An inquiry by AZCentral’s journalist, Chelsea Hoffman, brought me back to some of my hardcore research today. Chelsea and I discussed how SnapMap can be used with criminal intent. Among the most recent crimes committed with the aid of SnapMap have been homicides, physical violent attacks (e.g. stabbings), paedophilia, voyeurism, and stalking.
So what to do about location based social networking, and its role in society, and its use by minors?
We talked about:
suspects using SnapMap
risks involved with privacy and social media
ways users can stay safe with features.
My answers for how to keep safe are summarised as follows:
if you are a minor opt-out of SnapChat altogether
if you are a SnapChat user, DO NOT opt in to SnapMap
if you are a minor share your GPS coordinates with trusted family alone
if you are a minor share only a fuzzy match (e.g. to the closest suburb)
if you are a user of SnapMap use the ghost mode.
Increasingly, as consumers we are relying on technology in ways we have not in the past, and mainly for convenience, emerging wrongful uses of applications are surfacing. We cannot any longer blame simply the “consumer” for not self-regulating better. Minors, are not expected to know what kind of self-regulation they require as children. Service providers have a role to play in offering more robust technology services.
Sensors in cameras, in phones, in wearables, all use EXIF metadata to capture things like the image, location and sound, and time stamps etc. The EXIF, exchangeable image file format is metadata that if inspected can reveal a great deal about the image captured. When users have their GPS “location-enabled”, GPS coordinates pinpointing where the photo was taken appear in the EXIF. If the image(s) are uploaded on to a social media platform, then anyone with public access can download and inspect the properties of the photos, recreating daily chronicles. It is possible to remove the personal information from the files using the “Remove Properties and Personal Information” feature. This is easier to do on Android devices as opposed to IoS “after the fact’. But, it is also possible to set as a default in the settings of the Camera application, the location for the purposes of the EXIF is disabled and won’t be recorded.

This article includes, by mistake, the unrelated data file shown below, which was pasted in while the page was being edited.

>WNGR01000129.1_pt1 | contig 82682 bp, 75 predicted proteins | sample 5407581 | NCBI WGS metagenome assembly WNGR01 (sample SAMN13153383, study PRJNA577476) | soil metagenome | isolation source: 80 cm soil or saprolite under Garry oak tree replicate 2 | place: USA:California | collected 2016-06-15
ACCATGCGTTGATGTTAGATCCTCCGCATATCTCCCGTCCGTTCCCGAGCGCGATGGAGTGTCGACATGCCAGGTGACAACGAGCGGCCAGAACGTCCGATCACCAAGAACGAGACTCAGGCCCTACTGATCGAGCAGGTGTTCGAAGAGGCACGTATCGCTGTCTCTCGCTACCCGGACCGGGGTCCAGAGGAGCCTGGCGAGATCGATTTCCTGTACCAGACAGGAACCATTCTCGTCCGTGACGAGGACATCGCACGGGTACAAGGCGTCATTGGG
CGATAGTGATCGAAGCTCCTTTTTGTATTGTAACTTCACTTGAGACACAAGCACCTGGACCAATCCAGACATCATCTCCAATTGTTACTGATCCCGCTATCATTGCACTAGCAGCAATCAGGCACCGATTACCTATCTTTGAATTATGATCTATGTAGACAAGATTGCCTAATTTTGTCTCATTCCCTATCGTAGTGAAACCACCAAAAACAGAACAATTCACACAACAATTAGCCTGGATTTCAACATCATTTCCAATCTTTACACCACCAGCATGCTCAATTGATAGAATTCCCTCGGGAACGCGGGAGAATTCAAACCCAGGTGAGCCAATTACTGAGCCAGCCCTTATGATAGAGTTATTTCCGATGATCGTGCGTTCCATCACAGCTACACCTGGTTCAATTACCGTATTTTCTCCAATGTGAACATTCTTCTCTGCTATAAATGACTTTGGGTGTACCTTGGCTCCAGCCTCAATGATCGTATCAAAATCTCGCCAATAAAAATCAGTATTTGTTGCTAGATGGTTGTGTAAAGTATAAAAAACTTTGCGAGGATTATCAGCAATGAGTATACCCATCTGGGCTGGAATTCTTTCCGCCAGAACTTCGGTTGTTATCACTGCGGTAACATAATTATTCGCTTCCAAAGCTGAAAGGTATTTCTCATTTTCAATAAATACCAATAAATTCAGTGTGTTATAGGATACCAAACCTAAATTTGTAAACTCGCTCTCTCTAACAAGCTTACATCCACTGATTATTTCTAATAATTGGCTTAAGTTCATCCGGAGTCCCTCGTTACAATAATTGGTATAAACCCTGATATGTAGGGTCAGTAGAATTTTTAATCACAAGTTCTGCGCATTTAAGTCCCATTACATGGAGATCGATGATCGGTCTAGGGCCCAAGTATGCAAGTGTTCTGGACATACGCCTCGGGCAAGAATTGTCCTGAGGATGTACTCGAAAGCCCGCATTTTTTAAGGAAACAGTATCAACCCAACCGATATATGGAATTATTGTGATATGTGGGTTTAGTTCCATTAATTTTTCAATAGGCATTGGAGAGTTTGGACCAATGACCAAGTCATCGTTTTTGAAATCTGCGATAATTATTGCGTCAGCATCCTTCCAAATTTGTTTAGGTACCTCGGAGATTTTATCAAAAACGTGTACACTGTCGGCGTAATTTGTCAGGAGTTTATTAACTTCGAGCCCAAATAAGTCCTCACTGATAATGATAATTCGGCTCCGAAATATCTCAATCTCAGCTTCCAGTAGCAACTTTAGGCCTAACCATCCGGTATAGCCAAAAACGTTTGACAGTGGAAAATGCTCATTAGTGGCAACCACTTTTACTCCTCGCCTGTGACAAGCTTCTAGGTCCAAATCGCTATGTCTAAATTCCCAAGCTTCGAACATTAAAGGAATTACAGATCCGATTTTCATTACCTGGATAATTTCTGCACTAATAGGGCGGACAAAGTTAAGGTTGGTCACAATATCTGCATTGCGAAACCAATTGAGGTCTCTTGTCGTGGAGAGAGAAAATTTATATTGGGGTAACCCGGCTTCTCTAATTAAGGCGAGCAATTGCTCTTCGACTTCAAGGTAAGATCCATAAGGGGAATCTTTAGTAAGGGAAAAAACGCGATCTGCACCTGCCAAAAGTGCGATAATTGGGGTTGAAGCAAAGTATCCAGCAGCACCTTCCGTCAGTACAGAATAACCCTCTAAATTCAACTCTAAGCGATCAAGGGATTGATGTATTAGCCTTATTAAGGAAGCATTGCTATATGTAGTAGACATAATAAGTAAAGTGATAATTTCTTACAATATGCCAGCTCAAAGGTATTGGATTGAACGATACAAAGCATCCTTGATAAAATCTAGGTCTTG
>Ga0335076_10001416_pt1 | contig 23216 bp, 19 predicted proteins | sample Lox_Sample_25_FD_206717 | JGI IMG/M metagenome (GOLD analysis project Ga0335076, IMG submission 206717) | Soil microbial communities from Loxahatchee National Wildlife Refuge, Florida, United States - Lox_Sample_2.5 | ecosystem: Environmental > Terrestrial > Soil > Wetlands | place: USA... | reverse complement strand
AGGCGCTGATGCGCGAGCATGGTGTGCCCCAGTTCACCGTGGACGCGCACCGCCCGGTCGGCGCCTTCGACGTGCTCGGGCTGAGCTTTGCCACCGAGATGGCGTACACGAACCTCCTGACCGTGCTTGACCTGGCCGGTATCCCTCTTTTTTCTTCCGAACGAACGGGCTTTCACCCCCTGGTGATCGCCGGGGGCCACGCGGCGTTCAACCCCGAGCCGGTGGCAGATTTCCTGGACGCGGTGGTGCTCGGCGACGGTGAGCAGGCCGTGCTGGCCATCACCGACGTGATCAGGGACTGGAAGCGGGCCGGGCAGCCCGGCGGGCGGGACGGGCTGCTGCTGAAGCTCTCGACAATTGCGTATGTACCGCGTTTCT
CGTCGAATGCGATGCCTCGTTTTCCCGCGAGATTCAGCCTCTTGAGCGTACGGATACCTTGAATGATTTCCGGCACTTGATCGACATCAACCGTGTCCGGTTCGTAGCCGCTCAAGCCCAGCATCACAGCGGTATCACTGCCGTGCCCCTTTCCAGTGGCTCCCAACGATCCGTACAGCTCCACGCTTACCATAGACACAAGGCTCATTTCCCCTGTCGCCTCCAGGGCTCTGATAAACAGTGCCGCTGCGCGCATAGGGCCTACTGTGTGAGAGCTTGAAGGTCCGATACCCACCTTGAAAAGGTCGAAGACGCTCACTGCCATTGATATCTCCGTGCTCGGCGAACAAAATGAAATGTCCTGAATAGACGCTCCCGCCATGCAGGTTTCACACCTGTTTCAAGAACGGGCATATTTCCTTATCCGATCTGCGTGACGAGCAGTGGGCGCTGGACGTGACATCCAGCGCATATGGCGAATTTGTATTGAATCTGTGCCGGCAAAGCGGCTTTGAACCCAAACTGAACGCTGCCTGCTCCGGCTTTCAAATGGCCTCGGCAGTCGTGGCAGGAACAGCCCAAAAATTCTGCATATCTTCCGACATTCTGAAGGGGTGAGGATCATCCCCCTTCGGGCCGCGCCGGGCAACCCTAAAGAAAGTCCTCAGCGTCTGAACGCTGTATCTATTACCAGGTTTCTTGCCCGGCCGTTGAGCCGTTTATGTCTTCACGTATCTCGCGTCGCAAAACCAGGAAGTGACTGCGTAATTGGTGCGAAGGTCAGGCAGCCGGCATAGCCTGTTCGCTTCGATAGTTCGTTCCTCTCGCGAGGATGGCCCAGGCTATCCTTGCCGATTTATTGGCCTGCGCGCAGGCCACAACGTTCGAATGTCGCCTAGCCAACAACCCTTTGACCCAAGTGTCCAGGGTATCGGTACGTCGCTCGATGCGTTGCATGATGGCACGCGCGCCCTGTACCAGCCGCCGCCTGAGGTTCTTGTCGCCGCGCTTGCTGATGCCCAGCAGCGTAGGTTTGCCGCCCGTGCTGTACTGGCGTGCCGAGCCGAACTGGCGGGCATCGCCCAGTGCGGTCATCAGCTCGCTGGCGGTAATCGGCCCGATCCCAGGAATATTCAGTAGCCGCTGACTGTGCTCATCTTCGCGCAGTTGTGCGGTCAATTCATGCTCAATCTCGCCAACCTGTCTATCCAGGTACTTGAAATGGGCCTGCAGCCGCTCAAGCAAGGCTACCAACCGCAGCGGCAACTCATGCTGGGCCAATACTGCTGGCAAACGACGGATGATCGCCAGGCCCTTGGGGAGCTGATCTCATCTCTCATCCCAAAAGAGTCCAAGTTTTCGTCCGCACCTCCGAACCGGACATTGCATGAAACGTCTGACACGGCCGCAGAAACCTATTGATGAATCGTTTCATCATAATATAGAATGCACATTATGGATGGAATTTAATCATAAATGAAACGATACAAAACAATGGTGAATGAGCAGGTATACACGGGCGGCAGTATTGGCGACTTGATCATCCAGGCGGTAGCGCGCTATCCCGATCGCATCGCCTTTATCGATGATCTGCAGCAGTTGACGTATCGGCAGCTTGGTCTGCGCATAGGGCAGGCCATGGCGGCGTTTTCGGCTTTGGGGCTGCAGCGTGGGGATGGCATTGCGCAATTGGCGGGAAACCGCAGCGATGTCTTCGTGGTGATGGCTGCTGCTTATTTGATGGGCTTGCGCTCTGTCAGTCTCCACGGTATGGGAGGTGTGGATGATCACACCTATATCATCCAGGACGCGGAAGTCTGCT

When the geotagging feature became available on 21 June 2017, law enforcement, privacy groups, and parents associations demanded an answer from SnapChat why no warning was given to the launch of SnapMap.
What ensued was a typical conversation between an ICT service provider and the process of upgrades:
(1) SnapChat introduced a new feature, it has nothing to do with how humans use that feature
(2) buyer beware, it is not our problem if minors are sharing their real time location
(3) media literacy is the job of the community, school education systems, parents and friends etc.
For my interview I relied on a recent case based out of Arizona. A man in his 30s masqueraded as a young teen under the SnapChat identity ashley.cheer6.
"And one girl in the friend group accepted it," one of the moms explained. "Everyone else said, 'Hey she’s a friend of my friend,' so I’ll accept it.”
The investigation into Spoon began in 2018, according to court documents, when Scottsdale Police started receiving calls about a man looking through windows.
Thanks to a tip, police were able to get a license plate number, and started monitoring Spoon's movements through his phone's GPS.
On Wednesday, they tracked him to a gated Scottsdale neighborhood, where police say he jumped a fence and entered a backyard.
Officers quickly caught up to him and arrested him.
One 13 year old girl who lives in that neighborhood says Spoon had been following several of her friends on Snapchat through his alleged fake account,
She wonders if he was in their neighborhood for them that night.
"Kind of like freaked out about it, because they always come over, so I'm like maybe he came to my house. And it's like kind of creepy and nerve wracking," she said.
One father, who wants to remain anonymous, said he relieved by the arrest.
"That guy took things. He took safety from us," he said. "We're a pretty buttoned-up house. We have surveillance cameras. We have German shepherds. So, when they're barking at everything, or the dogs are moving through the yard, it's nerve-wracking. It's been a nerve-wracking thing that wasn't a nerve-wracking thing our whole lives."